In the lead-up to the Federal Communications Commission’s vote on proposed net neutrality regulations later this week, Twitter on Monday voiced its opinion on the matter.
In a blog post arguing its support for an open Internet, Twitter public policy manager Will Carty said safeguarding the historic open architecture of the Internet and the ability for all users to “innovate without permission” is critical to American’s economic aspirations and its global competitiveness.
Carty added that empowering “lesser” or historically less powerful voices to express themselves is at the core of Twitter’s DNA. The Internet of today provides people with the ability to communicate with the world in addition to making it incredibly easy for anyone looking to start a business to do so. It’s the great equalizer, Carty said.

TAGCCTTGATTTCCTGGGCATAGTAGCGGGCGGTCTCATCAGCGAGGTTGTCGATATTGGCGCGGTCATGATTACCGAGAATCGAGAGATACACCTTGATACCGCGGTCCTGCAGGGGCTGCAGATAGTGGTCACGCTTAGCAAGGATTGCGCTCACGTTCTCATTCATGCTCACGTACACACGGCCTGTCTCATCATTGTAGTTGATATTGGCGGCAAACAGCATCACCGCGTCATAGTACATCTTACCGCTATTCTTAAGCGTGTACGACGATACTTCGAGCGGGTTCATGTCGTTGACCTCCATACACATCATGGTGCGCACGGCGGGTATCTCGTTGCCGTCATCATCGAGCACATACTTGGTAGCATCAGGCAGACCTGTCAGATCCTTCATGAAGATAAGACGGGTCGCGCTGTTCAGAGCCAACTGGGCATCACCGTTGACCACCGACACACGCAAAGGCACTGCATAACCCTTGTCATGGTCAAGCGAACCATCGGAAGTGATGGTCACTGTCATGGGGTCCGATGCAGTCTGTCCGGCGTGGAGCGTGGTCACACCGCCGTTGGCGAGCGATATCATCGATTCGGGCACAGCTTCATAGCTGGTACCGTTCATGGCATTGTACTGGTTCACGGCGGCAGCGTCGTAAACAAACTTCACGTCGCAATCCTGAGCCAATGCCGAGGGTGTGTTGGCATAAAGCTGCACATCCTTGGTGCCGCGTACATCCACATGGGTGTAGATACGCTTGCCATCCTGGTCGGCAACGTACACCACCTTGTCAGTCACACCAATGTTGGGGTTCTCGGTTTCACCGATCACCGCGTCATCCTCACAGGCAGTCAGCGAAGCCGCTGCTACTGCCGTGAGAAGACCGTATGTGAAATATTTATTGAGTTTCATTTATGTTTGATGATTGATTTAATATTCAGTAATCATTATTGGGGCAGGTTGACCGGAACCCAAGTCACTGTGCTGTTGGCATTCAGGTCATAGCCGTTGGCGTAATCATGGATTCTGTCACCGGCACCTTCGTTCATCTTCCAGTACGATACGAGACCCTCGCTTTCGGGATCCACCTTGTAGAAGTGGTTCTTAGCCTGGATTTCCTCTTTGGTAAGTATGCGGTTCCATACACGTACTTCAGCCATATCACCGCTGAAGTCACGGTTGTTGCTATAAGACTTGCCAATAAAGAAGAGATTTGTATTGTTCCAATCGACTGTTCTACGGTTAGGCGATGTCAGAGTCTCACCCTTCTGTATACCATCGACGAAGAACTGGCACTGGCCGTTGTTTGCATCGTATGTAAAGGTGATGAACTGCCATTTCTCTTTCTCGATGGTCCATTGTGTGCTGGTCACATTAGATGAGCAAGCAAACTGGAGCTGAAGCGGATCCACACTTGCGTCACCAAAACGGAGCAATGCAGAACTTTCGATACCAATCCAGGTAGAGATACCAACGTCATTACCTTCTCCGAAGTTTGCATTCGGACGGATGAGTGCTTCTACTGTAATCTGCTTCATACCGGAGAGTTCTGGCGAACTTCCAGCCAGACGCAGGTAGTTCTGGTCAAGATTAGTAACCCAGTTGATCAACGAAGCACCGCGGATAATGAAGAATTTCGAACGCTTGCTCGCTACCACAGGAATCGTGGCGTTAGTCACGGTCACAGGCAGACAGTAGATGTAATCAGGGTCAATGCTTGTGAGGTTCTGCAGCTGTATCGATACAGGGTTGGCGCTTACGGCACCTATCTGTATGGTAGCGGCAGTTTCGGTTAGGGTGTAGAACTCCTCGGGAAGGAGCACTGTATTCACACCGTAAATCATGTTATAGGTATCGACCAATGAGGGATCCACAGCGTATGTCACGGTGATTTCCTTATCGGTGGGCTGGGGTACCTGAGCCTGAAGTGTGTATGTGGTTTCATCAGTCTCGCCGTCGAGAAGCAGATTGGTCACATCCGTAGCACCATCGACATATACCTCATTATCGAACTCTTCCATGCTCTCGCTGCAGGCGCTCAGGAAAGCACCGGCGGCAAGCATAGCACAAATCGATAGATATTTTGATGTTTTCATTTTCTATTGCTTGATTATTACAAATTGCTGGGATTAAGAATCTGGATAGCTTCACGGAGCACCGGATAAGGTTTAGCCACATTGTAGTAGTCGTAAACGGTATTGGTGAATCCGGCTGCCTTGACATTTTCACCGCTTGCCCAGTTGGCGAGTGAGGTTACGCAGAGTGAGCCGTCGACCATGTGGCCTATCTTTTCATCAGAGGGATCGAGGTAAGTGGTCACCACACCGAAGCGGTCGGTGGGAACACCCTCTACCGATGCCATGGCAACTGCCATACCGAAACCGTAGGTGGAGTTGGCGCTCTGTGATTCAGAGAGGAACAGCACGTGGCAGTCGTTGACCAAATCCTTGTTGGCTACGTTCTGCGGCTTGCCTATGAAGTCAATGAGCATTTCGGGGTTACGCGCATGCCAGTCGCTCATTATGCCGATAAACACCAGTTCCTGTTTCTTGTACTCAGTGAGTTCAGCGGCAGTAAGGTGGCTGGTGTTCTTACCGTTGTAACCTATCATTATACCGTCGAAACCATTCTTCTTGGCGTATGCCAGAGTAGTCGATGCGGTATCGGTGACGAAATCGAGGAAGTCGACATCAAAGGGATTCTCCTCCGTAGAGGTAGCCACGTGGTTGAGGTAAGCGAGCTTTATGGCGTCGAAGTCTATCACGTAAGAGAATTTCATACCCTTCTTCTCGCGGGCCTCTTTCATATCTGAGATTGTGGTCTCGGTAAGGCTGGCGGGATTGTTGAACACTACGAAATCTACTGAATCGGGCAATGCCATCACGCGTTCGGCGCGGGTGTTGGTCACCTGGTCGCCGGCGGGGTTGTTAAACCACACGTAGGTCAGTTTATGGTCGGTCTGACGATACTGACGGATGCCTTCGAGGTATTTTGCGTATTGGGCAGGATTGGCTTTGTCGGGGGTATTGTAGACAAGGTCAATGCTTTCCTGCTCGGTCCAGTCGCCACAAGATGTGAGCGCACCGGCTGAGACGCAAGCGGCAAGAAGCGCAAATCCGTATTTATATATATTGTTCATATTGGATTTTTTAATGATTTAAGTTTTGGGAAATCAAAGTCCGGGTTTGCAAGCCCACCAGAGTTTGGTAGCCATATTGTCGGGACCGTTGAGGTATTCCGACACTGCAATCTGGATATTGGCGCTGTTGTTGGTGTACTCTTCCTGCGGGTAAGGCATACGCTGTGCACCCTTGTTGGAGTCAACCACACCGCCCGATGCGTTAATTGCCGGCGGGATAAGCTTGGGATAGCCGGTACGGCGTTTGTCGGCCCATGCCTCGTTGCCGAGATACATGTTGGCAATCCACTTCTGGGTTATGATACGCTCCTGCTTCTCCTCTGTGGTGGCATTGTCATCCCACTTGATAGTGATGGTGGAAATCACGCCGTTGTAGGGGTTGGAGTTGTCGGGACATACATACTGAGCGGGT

To protect these freedoms, we need clear, enforceable, legally sustainable rules in place, the microblogging platform argues.
Twitter as a whole approves of the FCC’s approach of using some rules from Title II of the Telecommunications Act. It’s the same kind of “light touch” regulatory approach that was used in the 1990s with regard to wireless services.
Twitter is just one of many entities that have come out in support of net neutrality including President Obama. But not everyone believes it’s a good idea to reclassify Internet service as a utility. More than 60 major tech companies including Intel, IBM, Cisco and Qualcomm believe such a move would negatively impact broadband infrastructure investment and stifle growth across the entire economy.
The FCC is scheduled to vote on its proposed net neutrality rules on February 26.